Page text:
And this indeed most deservedly; for they who take from Christian doctrine what they please lean on their own judgements, not on faith; and not bringing into captivity every understanding unto the obedience of Christ (Cor. X,5), they more truly obey themselves than God.
"You, who believe what you like of the gospels and believe not what you like, believe yourselves rather than the gospel" '
(St Augustine, lib. XVII., Contra Faustum Manichaeum, cap. 3).
“He treated me with mercy”.
“I am grateful to Christ Jesus our Lord, who has strengthened me, because he judged me faithful and appointed me to his service, even though I was formerly a blasphemer, a persecutor, and a man of violence. But I received mercy because I had acted ignorantly in unbelief, and the grace of our Lord overflowed for me with the faith and love that are in Christ Jesus. The saying is sure and worthy of full acceptance, that Christ Jesus came into the world to save sinners – of whom I am the foremost. But for that very reason I received mercy, so that in me, as the foremost, Jesus Christ might display the utmost patience”
St Paul, (1 Tim 1:12-16a).
A brilliant mind blinded by sin
Despite his brilliant mind and Christian upbringing, Augustine, ceding to the seductions of the half-pagan city and the licentiousness of his fellow students, embraced a life of hedonism, immorality, and false beliefs. For nearly 15 years he kept a concubine with whom he had a son, Adeodatus. Worldly ambitions, intellectual pride and a life of sin and impurity darkened Augustine’s mind, making him seek the truth in all the wrong places. So blinded became his understanding that he abandoned the faith of his mother and (by AD 373) enthusiastically embraced the dreadful Manichaean heresy. (Rather than a Christian heresy Manichaeism was actually a pagan religion, based on dualism, which borrowed elements from Christianity, Gnosticism, Zoroastrianism, Buddhism, etc.)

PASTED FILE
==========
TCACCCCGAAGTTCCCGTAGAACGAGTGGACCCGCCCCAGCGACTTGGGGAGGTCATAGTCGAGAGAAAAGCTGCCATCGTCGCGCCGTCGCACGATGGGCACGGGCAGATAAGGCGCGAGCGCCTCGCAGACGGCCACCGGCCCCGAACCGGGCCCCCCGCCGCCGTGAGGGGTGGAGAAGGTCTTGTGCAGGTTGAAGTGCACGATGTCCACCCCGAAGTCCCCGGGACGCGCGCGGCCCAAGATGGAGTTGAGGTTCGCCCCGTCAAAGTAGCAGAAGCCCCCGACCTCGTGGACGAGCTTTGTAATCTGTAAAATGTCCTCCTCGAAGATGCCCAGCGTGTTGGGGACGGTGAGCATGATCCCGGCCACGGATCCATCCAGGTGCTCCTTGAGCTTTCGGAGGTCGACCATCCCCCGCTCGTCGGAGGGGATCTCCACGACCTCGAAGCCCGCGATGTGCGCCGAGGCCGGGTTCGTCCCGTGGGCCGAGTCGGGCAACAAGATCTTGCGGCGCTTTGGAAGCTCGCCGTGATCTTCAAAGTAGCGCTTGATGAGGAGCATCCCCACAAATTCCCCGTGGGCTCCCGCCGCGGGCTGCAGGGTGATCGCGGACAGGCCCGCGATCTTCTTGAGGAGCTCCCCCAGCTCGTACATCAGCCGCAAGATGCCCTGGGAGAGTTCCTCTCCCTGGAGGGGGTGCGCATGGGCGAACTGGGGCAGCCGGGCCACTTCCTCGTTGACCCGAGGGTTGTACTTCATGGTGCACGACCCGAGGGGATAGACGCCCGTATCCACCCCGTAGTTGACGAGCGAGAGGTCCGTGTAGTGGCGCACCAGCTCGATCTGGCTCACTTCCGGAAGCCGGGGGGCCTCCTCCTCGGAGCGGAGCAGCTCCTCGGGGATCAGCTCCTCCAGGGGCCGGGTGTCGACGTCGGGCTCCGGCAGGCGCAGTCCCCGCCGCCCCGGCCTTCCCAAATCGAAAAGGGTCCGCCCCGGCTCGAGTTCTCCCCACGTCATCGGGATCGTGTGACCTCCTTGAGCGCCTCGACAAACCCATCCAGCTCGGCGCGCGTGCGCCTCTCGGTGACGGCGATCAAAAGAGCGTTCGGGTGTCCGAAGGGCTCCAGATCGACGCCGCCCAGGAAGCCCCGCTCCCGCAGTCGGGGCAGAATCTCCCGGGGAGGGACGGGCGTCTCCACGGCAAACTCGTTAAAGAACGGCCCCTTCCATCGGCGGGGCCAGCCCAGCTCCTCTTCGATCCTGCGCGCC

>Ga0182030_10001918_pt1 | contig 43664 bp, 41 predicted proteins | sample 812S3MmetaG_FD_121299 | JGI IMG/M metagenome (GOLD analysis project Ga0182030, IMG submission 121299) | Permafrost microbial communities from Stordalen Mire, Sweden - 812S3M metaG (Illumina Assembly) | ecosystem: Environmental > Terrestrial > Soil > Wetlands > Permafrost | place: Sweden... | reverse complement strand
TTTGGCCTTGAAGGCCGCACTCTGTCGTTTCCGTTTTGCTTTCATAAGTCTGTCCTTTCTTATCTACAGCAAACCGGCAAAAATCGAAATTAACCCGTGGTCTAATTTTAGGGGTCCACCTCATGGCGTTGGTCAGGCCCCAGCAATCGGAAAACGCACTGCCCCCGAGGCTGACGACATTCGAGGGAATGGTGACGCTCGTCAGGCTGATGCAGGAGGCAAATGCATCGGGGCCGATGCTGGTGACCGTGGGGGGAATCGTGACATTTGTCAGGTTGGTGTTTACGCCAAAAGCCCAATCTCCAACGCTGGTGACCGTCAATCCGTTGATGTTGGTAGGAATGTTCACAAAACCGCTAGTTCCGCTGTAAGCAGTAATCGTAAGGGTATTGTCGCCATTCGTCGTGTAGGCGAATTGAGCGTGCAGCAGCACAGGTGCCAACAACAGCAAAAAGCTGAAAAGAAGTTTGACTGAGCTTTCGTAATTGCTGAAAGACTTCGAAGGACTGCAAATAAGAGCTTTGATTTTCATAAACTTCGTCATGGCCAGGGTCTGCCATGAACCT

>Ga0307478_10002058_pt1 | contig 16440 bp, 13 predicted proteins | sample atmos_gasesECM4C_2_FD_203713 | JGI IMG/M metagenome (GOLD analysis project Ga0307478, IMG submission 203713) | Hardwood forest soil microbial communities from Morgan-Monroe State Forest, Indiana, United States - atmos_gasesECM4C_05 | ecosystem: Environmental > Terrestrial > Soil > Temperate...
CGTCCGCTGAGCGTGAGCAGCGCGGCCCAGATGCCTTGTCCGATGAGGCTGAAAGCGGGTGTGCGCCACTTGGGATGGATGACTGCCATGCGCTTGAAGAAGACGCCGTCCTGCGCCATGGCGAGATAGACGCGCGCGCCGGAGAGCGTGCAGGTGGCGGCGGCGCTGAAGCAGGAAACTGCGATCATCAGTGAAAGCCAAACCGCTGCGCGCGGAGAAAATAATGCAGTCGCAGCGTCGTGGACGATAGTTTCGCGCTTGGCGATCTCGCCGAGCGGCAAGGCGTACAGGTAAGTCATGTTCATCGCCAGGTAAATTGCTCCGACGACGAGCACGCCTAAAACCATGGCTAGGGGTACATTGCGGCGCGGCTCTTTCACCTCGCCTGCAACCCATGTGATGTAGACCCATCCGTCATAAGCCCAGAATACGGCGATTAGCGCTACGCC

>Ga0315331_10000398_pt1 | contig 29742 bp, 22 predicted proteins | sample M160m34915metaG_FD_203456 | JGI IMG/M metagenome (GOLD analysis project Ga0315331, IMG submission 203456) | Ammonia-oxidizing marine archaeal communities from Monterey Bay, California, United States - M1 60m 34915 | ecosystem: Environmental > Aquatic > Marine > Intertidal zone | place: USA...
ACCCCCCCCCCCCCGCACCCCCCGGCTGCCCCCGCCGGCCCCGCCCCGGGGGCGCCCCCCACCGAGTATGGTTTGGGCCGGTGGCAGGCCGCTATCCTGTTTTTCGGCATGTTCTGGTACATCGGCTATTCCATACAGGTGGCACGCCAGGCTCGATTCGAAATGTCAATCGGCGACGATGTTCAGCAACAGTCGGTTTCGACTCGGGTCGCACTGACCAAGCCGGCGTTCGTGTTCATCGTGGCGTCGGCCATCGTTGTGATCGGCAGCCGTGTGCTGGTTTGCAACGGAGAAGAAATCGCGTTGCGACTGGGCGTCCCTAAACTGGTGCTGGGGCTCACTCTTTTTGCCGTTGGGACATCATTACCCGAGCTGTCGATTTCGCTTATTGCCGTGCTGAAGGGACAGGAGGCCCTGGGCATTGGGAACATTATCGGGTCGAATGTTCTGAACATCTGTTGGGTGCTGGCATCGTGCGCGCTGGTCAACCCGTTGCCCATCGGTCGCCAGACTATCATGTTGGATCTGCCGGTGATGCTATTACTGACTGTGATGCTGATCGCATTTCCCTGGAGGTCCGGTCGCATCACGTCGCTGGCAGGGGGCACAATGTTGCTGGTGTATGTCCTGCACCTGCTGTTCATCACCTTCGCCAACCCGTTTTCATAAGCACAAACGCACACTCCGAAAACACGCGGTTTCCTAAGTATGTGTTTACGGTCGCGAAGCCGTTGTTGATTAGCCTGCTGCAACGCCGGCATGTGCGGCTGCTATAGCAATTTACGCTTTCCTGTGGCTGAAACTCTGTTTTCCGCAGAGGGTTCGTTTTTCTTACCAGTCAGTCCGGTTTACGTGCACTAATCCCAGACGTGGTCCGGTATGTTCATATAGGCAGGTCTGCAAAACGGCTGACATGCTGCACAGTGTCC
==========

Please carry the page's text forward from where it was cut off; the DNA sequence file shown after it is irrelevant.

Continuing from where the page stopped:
Augustine was restless in his search for the Truth. His pride – cause of his displeasure with the Sacred Scriptures, the humility and simplicity of which he found offensive to his intellect – was flattered by the Manichaeans who promised knowledge of nature and its laws, and answers to all the philosophical and spiritual questions, in particular to the “problem of evil” that Augustine had been troubled by.
The Manichaeans believed that the world was in perfect tension between two equal powers, a good and an evil one, an inevitable struggle between the spiritual world of light and the material world of darkness. Their doctrine, which ultimately denied liberty and attributed the commission of evil to an outside force, was convenient for Augustine who was living a life of lust and sin.
He would later admit in his Confessions: “I still thought that it is not we who sin but some other nature that sins within us. It flattered my pride to think that I incurred no guilt and, when I did wrong, not to confess it… I preferred to excuse myself and blame this unknown thing which was in me but was not part of me. The truth, of course, was that it was all my own self, and my own impiety had divided me against myself. My sin was all the more incurable because I did not think myself a sinner.” http://www.traditionalcatholic.co/tag/manichaeism/
Notes, Art, Photography CMJENTZ ©2013-2018